Harrow County/Gayton High Staff

Mr. Harry Mees - At Harrow County and Gayton High 1947-82

Sadly, Harry Mees died on January 15th, 2008, aged 87.  Tributes and memories will be posted here as they come in.  Also, check the Guestbook for more memories.

Tributes in chronological order of years at HCS:

From Graeme Young 1947-53

The death of Harry Mees has come at a time of my life when friends are beginning to wither and drop off the tree, and I feel that another benign figure of my past has, & to quote Shakespeare "Home art gone and taken thy wages, Golden lads and girls all must, as chimney-sweepers, come to dust".   Harry was my form-master one year and what a great fellow he was with his very audible "Settle down, four-d!"   We respected him.  May he rest in peace but not be forgotten by the many young men he educated through the years.  He made life bearable at HCS.

From Professor Bob Garratt 1954-62

What sad news of Harry Mees! A great history teacher and Scout Master but I learned most from him about my ability to organise large numbers of people to both work hard and have fun at the same time.  This basis of Stage Management led me to apply it in the wider management field and has led to greater things in life and in many countries. 

At the Backstage Reunion he took me aside and said, to my astonishment, "you know, you saved my life!" I had no idea what he was talking about. He then reminded me that many years ago we were the only people on the stage working late. I was up in the tower tying up some loose ends. He had gone out on one of the beams way above the stage. This was in the days when we never considered safety harnesses and all that (eat your heart out Health & Safety) - and those beams could sway about a bit as they were secured firmly only at one end. It seems that he froze some 30 feet above the stage and had only his balance to save him. But he couldn't move. Eventually I looked up and felt that something might be wrong so I called out and found that he was in a bad state. So I managed to gently talk him into reverse and then very slowly talked him back until I was in a position to grab him. I had completely forgotten the incident but he certainly had not.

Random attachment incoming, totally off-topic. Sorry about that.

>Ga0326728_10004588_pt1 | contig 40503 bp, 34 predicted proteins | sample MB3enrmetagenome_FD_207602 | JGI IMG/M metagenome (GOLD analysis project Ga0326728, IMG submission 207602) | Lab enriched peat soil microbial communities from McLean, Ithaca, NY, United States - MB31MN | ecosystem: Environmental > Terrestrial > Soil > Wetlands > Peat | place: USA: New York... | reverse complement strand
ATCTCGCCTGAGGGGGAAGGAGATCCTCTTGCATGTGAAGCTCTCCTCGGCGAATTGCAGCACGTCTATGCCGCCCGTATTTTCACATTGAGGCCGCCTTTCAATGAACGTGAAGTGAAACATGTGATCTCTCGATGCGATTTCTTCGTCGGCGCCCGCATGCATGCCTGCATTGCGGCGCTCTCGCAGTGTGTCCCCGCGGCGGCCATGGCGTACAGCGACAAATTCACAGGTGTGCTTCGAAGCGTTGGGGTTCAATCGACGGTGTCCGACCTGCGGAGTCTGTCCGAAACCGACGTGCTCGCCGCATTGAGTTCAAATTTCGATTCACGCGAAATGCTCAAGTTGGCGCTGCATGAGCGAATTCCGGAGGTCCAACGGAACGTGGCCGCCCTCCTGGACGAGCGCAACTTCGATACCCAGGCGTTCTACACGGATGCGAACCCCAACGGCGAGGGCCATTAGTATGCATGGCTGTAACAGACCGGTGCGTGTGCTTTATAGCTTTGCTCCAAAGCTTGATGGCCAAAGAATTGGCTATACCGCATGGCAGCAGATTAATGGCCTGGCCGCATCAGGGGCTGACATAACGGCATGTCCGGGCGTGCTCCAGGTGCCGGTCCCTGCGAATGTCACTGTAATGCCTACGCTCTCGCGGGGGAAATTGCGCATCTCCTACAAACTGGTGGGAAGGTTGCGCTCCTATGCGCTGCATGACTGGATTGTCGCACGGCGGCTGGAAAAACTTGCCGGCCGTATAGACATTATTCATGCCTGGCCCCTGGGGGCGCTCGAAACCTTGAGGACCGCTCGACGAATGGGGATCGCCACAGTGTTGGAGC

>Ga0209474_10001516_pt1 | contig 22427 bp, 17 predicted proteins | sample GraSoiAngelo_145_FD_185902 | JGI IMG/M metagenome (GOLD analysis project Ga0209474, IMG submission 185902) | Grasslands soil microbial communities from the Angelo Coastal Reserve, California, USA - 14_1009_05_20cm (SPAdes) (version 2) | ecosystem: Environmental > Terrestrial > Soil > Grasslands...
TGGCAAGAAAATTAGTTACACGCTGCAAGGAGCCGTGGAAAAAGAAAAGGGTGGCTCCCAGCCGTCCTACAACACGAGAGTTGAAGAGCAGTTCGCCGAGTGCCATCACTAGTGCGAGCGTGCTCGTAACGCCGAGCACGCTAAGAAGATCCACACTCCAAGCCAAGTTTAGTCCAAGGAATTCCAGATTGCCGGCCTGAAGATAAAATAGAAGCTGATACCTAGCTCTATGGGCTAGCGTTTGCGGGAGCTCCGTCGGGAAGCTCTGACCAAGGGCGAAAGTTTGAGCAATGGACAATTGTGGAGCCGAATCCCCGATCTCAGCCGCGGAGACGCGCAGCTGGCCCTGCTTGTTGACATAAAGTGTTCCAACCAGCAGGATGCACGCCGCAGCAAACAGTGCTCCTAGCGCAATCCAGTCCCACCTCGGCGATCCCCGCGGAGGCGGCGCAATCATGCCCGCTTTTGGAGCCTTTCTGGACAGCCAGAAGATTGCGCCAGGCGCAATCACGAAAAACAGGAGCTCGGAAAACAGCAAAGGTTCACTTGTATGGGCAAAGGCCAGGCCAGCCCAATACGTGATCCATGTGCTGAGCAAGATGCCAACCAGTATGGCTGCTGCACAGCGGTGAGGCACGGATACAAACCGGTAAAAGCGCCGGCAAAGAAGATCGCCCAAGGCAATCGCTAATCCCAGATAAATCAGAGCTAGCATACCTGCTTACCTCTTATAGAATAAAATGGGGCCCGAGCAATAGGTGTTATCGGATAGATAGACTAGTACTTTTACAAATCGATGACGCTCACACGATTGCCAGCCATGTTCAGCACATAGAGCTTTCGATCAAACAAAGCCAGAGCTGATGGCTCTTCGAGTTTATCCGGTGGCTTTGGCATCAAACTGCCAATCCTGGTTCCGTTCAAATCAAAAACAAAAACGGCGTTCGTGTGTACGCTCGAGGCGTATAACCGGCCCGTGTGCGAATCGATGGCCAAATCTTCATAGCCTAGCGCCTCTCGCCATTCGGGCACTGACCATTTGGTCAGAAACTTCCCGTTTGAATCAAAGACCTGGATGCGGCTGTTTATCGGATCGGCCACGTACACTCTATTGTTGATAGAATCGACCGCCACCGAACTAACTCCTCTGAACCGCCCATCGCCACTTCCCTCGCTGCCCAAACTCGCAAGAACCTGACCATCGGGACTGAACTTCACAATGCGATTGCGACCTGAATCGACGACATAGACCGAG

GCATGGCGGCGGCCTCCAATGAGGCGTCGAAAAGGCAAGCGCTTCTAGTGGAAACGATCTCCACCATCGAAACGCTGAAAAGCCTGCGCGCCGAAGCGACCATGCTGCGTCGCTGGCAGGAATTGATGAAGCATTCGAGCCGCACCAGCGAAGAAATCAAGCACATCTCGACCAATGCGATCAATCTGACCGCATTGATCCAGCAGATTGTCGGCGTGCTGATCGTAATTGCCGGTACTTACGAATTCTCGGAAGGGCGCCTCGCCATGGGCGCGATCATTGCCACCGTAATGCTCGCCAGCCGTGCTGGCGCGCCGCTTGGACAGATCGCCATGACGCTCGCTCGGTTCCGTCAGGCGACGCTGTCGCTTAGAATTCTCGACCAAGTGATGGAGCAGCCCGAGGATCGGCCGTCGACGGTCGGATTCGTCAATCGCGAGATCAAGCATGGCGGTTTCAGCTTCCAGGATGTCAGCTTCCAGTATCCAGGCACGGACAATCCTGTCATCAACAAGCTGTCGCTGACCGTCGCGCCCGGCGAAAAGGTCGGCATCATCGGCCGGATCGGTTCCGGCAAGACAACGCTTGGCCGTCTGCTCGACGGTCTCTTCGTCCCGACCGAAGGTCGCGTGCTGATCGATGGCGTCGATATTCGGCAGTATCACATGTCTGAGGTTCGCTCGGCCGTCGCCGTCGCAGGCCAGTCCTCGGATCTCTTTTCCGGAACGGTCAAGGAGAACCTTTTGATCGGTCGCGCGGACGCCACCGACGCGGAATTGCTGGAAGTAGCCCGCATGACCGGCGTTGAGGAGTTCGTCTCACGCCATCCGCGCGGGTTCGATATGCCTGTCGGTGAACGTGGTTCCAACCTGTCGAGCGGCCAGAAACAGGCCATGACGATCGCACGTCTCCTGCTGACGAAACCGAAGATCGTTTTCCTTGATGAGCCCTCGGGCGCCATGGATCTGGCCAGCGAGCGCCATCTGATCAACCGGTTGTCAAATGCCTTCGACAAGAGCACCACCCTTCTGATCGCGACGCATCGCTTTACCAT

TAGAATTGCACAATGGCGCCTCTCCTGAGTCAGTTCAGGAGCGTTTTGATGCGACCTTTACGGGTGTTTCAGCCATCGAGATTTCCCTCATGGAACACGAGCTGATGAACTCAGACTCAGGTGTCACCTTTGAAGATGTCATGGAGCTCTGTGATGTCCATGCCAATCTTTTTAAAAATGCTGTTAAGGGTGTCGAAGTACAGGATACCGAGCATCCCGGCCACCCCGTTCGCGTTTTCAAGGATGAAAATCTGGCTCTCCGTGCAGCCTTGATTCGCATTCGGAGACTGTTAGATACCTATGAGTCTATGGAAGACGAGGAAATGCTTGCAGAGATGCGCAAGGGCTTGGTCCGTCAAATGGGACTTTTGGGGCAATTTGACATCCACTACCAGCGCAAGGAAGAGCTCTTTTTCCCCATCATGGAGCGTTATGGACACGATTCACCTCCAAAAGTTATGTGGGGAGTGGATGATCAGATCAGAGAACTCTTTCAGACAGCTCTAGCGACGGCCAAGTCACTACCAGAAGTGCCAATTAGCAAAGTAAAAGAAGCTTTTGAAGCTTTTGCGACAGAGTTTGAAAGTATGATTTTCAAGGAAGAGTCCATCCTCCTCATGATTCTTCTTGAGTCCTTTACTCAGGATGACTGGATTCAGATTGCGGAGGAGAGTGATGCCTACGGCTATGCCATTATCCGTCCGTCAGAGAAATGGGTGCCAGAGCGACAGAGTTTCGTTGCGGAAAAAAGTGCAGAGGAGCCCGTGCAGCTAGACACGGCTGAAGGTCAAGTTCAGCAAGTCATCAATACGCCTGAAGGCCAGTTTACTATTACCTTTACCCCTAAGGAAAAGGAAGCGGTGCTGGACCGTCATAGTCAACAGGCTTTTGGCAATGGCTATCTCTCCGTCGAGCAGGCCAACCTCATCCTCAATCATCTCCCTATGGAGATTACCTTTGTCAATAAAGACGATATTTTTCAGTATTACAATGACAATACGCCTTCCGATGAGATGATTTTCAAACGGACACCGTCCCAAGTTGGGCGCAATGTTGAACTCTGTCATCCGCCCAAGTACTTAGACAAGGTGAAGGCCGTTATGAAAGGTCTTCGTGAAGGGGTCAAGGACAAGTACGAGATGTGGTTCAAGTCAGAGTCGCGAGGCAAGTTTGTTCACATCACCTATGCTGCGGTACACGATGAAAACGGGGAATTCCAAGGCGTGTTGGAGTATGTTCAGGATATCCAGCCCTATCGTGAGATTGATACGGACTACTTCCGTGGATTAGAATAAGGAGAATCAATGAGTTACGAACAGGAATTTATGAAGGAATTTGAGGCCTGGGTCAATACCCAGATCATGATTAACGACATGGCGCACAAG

And he remembered also our rescuing one of the flats which was collapsing during a performance of St Joan. Quite unbidden the two of us crawled on our bellies from each side of the stage to keep out of sight of the audience and endured many minutes of agony (it was, of course, a long scene) trying to keep the flat totally still. I won a Commendation for that. 

"Good night, sweet prince, and may angels sing thee to thy rest". We shall miss him greatly. 

From Chris Wilson 1954-62

Sad to hear of the death of Harry Mees. He was my history teacher for only one year, 3rd form, I believe. In the Christmas term I came second in the end of year test and he was very pleased with my progress, but sadly it was a only a blip as I came in my usual position near the bottom of the class in the spring and summer term tests. And that was the end of history as far as HCS was concerned as in the fourth year the scientific options I chose meant that most other subjects were excluded. Perhaps if I had had him as my teacher earlier I might have left school with a wider knowledge of the subject.

From Paul Romney

On my tottery passage across the tightrope of a protracted adolescence towards a destination vaguely resembling adulthood, Harry Mees extended a helping hand of the most tangible sort: he helped me get into his old college on the basis of two mediocre A Level passes.  Perhaps he recognized in me, more clearly than I did myself at the time, the historian I became.  But since I had pursued the far-flung and inconspicuous paths of Canadian history, I felt it both safe and prudent, after a silence of nearly 40 years, to begin my letter “I don’t suppose you remember me …” Back came the magisterial response, slightly cushioned by a few initial pleasantries: “One does not easily forget the anxiety of losing a complete team (you mistook South for North or some such error) on a night’s wide game centred on Phasells Wood, nor yet the relief when David Thorpe (not even fully on the Staff) located you and your damp adventurers in, I believe, a shop doorway (or was it the local  cop-shop?).”  Search me, guv: my life was too rich with traumatic memories for that little escapade to have gained a purchase.  Yet his words did conjure up a vague mental image of darkness, dampness, despondency and, yes, a doorway. “So much for nostalgia,” he went on …